## Unfair from fair: expectation

What is the expected (average or mean) number of coin flips that would be required in order to simulate one unfair 1/3-2/3 coin in the protocol mentioned below?

HINT Maple reports that in 1,000 random trials of the protocol below, the mean number of flips required is 2.672. In 10,000 trials, the mean number is 2.653.

What happened?

The team of Dhruv Maheshwari and Norman Yao solved this problem. Their solution is here. And so did Edward Fu, whose short and neat solution follows:

 It will end after 2 flips with a probability of 3/4. It will end after E + 2 flips with a probability of 1/4. E = 3/4 * 2 + 1/4 * (E+2) = 3/2 + E/4 + 1/2 = 2 + E/4 3E/4 = 2 E = 8/3, or 2.667 flips

Written 7/28/2004

## Unfair from fair

Describe a protocol with a fair coin which will simulate a 1/3-2/3 unfair coin.

What happened?

A number of people described protocols which I think will correctly answer this question. The team of Ivan Vo and Sivan Kenig, the individual Kaitlin Renaud, the team of Stephany Tzeng and Elissa Dunn, the individual Edward Fu, and the team of Laurie Drews and Neeta Shroff all gave variants of the following:
toss the fair coin twice. If it lands TT, repeat. If it lands HT or TH, declare tails, and it lands HH, declare heads.

Norman Yao and Dhruv Maheshwari gave a protocol which involved three flips. Then: if HHH or TTT, repeat; if HTH or HTT, declare heads, and otherwise (4 combinations), declare tails. I think this also works.

I don't know any protocol which works with only a bounded number of flips.

Note If you are really clever, you should be able to generalize this question: given a fair coin, how could you simulate a coin with probability of heads equal any number between 0 and 1 (try 1/sqrt(5), for example).

Written 7/26/2004

## Square rewards!

The gambler flips a fair coin, and will pay you n2 dollars if the first head occurs on the nth flip. What is the expectation (average winning) amount of this game? In effect, I am asking for the sum: 1·(1/2)+22·(1/22)+32·(1/23)+42·(1/24)+52·(1/25)+...

HINT Maple reports (after 30 digit accuracy is requested!) that the sum of the first 100 terms is 5.99999999999999999999999999179 which might help you to guess an answer. But the question will only be answered if you explain how you got your answer: why you know it is true.

What happened?

Elissa Dunn appeals to authority: "Maple says it is 6."

Sivan Kenig and Ian Vo give a discussion I can't understand, but which concludes, "Thus the answer of six becomes palatable."

No one has provided me with an explanation of why the sum is 6 and therefore the problem is still OPEN!

Written 7/26/2004 What then happened?

A nice discussion by Norman Yao and Dhruv Maheshwari was sent, with the remark, "hey, its 2:40 so the solution might be hard to understand." Their solution is similar to what follows, which is Elissa Dunn's solution:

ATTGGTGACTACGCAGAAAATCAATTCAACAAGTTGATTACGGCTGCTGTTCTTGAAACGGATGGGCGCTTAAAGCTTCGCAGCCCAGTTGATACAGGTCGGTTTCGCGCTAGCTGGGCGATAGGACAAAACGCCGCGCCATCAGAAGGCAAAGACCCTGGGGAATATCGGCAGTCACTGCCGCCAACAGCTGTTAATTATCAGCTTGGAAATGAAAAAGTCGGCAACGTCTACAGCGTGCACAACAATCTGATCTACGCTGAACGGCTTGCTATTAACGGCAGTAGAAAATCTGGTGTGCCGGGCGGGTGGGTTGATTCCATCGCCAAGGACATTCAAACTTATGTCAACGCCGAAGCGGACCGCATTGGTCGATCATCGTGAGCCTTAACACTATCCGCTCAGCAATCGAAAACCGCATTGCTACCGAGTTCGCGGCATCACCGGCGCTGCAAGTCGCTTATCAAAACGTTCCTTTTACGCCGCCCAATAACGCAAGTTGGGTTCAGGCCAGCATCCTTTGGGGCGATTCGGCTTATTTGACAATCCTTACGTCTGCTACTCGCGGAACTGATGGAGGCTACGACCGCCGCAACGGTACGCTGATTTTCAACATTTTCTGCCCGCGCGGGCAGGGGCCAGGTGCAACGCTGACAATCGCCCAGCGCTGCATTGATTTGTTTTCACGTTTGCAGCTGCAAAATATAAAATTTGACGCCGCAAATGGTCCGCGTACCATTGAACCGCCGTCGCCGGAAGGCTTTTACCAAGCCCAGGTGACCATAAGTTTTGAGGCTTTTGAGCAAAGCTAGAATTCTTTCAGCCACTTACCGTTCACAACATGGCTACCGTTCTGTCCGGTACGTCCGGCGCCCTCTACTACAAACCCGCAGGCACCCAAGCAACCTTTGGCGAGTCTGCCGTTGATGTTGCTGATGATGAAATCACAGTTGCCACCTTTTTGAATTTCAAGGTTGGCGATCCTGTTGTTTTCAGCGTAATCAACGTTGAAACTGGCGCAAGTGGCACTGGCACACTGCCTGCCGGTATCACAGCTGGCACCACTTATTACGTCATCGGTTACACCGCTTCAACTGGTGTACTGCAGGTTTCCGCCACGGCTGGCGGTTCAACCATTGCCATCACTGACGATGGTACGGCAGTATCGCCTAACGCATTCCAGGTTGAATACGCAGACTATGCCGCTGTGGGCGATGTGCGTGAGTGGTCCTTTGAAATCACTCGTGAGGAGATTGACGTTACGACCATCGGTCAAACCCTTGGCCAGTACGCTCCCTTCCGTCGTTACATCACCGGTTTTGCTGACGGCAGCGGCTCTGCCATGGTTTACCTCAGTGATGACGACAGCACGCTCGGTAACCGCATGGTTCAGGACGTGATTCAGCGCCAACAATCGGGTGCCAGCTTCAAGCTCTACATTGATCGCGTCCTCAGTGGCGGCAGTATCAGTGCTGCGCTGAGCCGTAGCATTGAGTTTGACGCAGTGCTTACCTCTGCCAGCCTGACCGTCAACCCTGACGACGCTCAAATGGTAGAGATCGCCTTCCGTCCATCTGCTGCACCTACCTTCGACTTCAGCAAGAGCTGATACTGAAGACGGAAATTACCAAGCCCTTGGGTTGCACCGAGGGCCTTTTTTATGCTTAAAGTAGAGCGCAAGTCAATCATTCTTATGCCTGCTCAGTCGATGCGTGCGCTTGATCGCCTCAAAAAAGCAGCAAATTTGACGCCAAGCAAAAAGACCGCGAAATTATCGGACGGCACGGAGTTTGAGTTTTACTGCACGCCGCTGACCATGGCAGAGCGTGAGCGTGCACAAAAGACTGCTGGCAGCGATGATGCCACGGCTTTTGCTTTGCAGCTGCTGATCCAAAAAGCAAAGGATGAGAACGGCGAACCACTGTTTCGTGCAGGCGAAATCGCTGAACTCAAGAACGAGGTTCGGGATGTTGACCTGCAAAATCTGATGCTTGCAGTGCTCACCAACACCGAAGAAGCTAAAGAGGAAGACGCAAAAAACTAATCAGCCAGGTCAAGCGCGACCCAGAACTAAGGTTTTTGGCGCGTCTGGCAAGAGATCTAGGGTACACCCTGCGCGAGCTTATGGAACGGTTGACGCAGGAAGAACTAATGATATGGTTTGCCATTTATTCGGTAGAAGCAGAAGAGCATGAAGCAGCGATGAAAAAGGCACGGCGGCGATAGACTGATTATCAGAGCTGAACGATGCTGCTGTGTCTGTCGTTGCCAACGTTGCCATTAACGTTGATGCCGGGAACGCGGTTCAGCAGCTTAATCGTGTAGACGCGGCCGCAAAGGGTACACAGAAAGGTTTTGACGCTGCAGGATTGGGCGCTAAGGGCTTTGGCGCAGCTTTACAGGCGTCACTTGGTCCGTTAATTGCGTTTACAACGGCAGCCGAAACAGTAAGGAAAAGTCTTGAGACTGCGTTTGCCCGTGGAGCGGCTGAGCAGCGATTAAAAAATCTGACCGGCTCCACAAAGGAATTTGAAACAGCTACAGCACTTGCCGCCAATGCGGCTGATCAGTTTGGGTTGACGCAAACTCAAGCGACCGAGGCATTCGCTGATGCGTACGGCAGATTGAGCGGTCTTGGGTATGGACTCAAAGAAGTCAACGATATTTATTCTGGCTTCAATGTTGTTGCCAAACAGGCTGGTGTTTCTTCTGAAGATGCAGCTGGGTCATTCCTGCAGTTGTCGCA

I think I found a way to prove that the sum of n^2/2^n as n goes from one to infinity is equal to 6. It is modeled after the way we solved the series in class for a winning of n. First, I qualitatively noted the sum in question: 1/2(1)+1/4(4)+1/8(9)+1/16(16)... Then, I added series whose solutions I knew, so that the sum was equal to n^2/2^n:```1=1/2+1/2^2+1/2^3+1/2^4... 1/2=1/2^2+1/2^3+1/2^4... 1/2=1/2^2+1/2^3+1/2^4... 1/2=1/2^2+1/2^3+1/2^4... 1/4=1/2^3+1/2^4... 1/4=1/2^3+1/2^4... 1/4=1/2^3+1/2^4... 1/4=1/2^3+1/2^4... 1/4=1/2^3+1/2^4... 1/8=1/2^4+1/2^5..., etc.``` The initial sum has each fraction (1/2, 1/4, 1/8, etc.) multiplied by the next consecutive square. The differences between successive squares increases by two each time. I.e., 4-1=3, 9-4=5, 16-9=7, etc. So there should be 1(1)+3(1/2)+5(1/4)+7(1/8), etc. The series that equals one contains a 1/2, and there is only one 1/2 in the initial series (n^2/2^n). So I began the next series with 1/4. I only needed three series starting with 1/4, because there was already a 1/4 in the first series. In the first four series listed above, 4 1/8ths are added, so 5 more are needed. Then in the first nine series, 9 1/16ths are added, and 7 more are needed. Hence the sum n^2/2^n equals 1(1)+3(1/2)+5(1/4)+7(1/8)..., which equals the sum of (2n+1)/2^n as n goes from 0 to infinity. I repeated the process with this sum, equal to (2n+1)/2^n as n goes from 0 to infinity:```2=1+1/2+1/4+1/8+1/16... 1=1/2+1/4+1/8+1/16... 1=1/2+1/4+1/8+1/16... 1/2=1/4+1/8+1/16... 1/2=1/4+1/8+1/16... 1/4=1/8+1/16+1/32...``` There must be two more of each fraction (1/2, 1/4, 1/8), since the amount of each successive fraction in the series increases by two. Separating the first series from the rest, this is equal to: two plus the sum of (2/2^(n-1)) as n goes from 1 to infinity. The two can be factored out, so this is equal to: 2+2*E((1/2)^(n-1)) as n goes from 1 to infinity. The formula for the solution to an infinite geometric series is S=(t1/(1-r)). t1 is 1, because (1/2)^(1-1) is 1, and r is (1/2). S=(1/(1-1/2))=2. (Or, I can borrow the result when we did this sum in class on July 23.) The entire sum, then, equals 2+2*2, or 6.

Written 7/28/2004

## Break RSA

 Emily uses RSA. Her public key includes the following: Her N (the product of two large primes) is 761306210631950785511156679429580883 Her encryption exponent is 23 An encrypted message sent to Emily is 493963282190864398820004321017680706 What is the message? The alphabetic method introduced below in secret sharing is used to send the name of a prize.